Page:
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Cosmonaut Vitaly Sevastyanov, 74, dies; set two long duration spaceflight records

Vitaly Sevastyanov suited for Soyuz 18 in 1975. (
April 12, 2010

— A Soviet cosmonaut who twice set long duration spaceflight records, Vitaly Sevastyanov, 74, died April 5 after a long illness.

"Vitaly Sevastyanov was one of the legendary generation of pilots and cosmonauts," said Russian President Dmitry Medvedev in a telegram sent to Sevastyanov's daughter, Natalia. "A brave, dedicated man, twice Hero of the Soviet Union, he did a great deal for developing our nation's cosmonautics and aviation sector."

A member of Chief Designer Sergei Korolyov's bureau that built Vostok, the spacecraft that carried the first man into space 39 years ago Monday, Sevastyanov began training as a cosmonaut himself in January 1967 after he served on the review board that approved others for spaceflights.

His own first flight was four years later on Soyuz 9. Lifting off at night — one of several firsts that Soyuz 9 set — with Andrian Nikolayev, the third Soviet cosmonaut in space, Sevastyanov spent 17 days, 17 hours making 286 orbits of the Earth, breaking a five-year record for time in space and setting the stage for future space station crews to live onboard for extended stays.

Ten days into the flight, Sevastyanov took part in another first, playing chess with fellow cosmonaut Viktor Gorbatko who was on the ground.

"[Sevastyanov] was actively engaged in public activities," remarked Medvedev, "making special efforts to promote achievements in Russian science and educate younger generations."

Weakened by a lack of exercise countering the effects of long duration spaceflight, Nikolayev and Sevastyanov had to be carried from their spacecraft after landing.

Sevastyanov would walk away from his second flight even though it was more than three times as long. Paired with Pyotr Klimuk for the 63-day Soyuz 18 mission in 1975, Sevastyanov served as the flight engineer for the second expedition to the Salyut 4 space station.

Again tasked with studying the effects of living in space, Sevastyanov took part in biomedical research, including an exercise regime, designed to better address the crew's re-adaptation to gravity upon landing. He and Klimuk also grew plants aboard the station and observed the Earth.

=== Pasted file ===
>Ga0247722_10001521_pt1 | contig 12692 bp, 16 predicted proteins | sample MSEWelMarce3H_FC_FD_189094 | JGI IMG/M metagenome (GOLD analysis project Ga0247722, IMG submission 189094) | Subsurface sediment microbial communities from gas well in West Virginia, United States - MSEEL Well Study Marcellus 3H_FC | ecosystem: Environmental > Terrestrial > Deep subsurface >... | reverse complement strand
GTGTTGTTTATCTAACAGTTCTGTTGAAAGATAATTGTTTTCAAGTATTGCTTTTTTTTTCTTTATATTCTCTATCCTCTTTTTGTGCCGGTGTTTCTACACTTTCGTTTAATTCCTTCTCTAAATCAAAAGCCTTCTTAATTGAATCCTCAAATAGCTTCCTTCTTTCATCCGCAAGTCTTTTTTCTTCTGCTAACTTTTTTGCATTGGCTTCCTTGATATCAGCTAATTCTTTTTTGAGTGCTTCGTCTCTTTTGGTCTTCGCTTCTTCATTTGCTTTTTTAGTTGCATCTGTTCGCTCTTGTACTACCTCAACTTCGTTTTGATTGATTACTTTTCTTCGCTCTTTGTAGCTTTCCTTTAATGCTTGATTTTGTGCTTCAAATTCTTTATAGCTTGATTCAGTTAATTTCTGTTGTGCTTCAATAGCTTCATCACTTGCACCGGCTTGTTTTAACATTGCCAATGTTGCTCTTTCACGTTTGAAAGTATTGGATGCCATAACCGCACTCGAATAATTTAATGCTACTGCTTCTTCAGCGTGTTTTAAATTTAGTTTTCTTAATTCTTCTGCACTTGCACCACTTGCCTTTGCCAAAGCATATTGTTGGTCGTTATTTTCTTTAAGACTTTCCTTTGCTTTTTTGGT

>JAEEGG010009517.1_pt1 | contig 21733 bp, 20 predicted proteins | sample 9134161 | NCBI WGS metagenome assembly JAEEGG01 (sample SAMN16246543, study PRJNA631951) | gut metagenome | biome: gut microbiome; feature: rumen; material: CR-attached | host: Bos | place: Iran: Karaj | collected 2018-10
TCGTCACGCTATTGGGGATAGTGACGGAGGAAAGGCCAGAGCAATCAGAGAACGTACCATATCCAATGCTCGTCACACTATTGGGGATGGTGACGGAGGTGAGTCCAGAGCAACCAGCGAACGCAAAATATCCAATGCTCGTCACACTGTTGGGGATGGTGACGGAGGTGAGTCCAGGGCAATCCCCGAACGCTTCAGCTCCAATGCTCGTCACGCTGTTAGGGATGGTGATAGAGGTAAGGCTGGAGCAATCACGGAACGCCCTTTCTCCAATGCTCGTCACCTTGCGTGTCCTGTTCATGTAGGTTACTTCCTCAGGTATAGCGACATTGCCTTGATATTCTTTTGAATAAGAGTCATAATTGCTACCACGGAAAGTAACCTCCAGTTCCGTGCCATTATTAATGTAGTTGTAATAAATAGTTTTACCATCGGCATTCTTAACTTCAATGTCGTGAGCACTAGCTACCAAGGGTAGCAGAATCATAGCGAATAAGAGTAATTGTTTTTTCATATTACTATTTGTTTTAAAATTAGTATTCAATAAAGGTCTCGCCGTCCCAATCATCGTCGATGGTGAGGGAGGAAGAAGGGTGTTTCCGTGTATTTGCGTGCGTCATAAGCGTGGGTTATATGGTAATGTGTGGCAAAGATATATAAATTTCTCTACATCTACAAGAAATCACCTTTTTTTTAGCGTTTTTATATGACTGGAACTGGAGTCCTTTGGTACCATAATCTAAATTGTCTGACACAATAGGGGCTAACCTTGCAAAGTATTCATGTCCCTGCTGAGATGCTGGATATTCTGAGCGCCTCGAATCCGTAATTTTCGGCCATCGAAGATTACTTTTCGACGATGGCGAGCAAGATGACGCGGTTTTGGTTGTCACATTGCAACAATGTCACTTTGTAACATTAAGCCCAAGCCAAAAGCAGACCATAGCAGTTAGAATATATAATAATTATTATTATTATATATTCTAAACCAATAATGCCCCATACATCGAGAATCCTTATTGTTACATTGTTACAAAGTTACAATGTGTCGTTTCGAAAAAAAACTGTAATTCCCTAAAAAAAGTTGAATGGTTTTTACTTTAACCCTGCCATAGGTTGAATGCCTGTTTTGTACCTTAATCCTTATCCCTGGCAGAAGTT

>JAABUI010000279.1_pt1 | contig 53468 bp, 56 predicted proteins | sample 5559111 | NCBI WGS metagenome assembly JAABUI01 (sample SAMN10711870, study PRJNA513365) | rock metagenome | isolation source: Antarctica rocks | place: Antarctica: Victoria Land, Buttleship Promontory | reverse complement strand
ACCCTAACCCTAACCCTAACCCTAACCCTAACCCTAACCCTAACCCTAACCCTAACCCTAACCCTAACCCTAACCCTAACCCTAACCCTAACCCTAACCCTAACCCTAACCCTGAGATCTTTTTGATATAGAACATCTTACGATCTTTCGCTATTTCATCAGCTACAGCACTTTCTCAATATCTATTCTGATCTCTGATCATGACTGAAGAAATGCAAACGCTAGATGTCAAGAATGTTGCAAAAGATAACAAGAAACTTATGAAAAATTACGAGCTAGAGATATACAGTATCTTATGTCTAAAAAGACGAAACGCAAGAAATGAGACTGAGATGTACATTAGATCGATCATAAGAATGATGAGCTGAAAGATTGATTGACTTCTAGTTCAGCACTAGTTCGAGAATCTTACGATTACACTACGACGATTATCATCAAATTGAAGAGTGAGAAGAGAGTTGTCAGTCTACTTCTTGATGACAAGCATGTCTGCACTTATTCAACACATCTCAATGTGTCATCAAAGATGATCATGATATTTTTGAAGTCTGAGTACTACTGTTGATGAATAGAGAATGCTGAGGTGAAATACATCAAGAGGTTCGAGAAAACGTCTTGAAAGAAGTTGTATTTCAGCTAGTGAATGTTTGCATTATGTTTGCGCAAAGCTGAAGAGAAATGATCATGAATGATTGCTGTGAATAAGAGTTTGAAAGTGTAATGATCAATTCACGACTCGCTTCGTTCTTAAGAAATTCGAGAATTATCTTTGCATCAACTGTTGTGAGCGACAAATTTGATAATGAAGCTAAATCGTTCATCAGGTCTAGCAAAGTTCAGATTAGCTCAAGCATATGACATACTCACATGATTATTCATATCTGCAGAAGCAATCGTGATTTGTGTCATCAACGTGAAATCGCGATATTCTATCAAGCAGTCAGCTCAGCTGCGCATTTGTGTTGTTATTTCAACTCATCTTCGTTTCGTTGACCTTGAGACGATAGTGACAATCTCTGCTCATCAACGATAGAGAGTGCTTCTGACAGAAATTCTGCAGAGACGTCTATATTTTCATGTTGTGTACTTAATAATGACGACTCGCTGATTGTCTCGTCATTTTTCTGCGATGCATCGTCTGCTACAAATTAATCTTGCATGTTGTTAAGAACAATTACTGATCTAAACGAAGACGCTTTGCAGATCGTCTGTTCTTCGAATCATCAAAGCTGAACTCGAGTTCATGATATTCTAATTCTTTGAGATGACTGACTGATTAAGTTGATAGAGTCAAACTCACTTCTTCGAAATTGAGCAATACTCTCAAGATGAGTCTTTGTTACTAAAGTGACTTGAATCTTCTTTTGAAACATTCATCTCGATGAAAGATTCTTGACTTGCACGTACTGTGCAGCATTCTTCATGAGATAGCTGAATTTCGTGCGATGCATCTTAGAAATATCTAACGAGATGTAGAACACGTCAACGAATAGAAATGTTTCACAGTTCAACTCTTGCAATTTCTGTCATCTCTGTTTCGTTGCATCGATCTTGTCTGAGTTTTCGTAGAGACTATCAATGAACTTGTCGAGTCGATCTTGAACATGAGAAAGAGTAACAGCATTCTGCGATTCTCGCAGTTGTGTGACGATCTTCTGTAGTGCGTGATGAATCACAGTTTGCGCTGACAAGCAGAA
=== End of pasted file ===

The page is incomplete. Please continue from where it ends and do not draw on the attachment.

In space during the first joint-U.S.-USSR spaceflight, the Apollo-Soyuz Test Project, Sevastyanov helped tie the record at the time for the most people simultaneously off the planet at seven.

Over the course of his two missions, Sevastyanov logged 80 days, 16 hours and 18 minutes in space.

Cosmonaut Vitaly Sevastyanov. (Roscosmos)

Born on July 8, 1935, Vitaly Ivanovich Sevastyanov went to the Moscow Aviation Institute where he graduated in 1959 an aeronautical engineer. Six years later, after he joined the Korolyov spacecraft design bureau, he earned his candidate's degree from the same institute.

Following his appointment as a cosmonaut, he trained for the Soviet lunar landing program and served on the back- up crews for four Soyuz missions.

Before retiring from the Russian space program in 1993, Sevastyanov worked for RSC Energia in mission control and contributed to the design of space shuttle Buran, which flew only once, unmanned, in 1988.

The host of "Man, Earth, Universe," a popular television program on space exploration in the 1980s, Sevastyanov was president of the Soviet Chess Federation from 1977 to 1986 and from 1988 to 1989.

In 1993, Sevastyanov was elected to the Duma, Russia's Parliament, and served one term until 2007.

The author of over 200 scientific papers, Sevastyanov is also credited with a number of inventions and discoveries.

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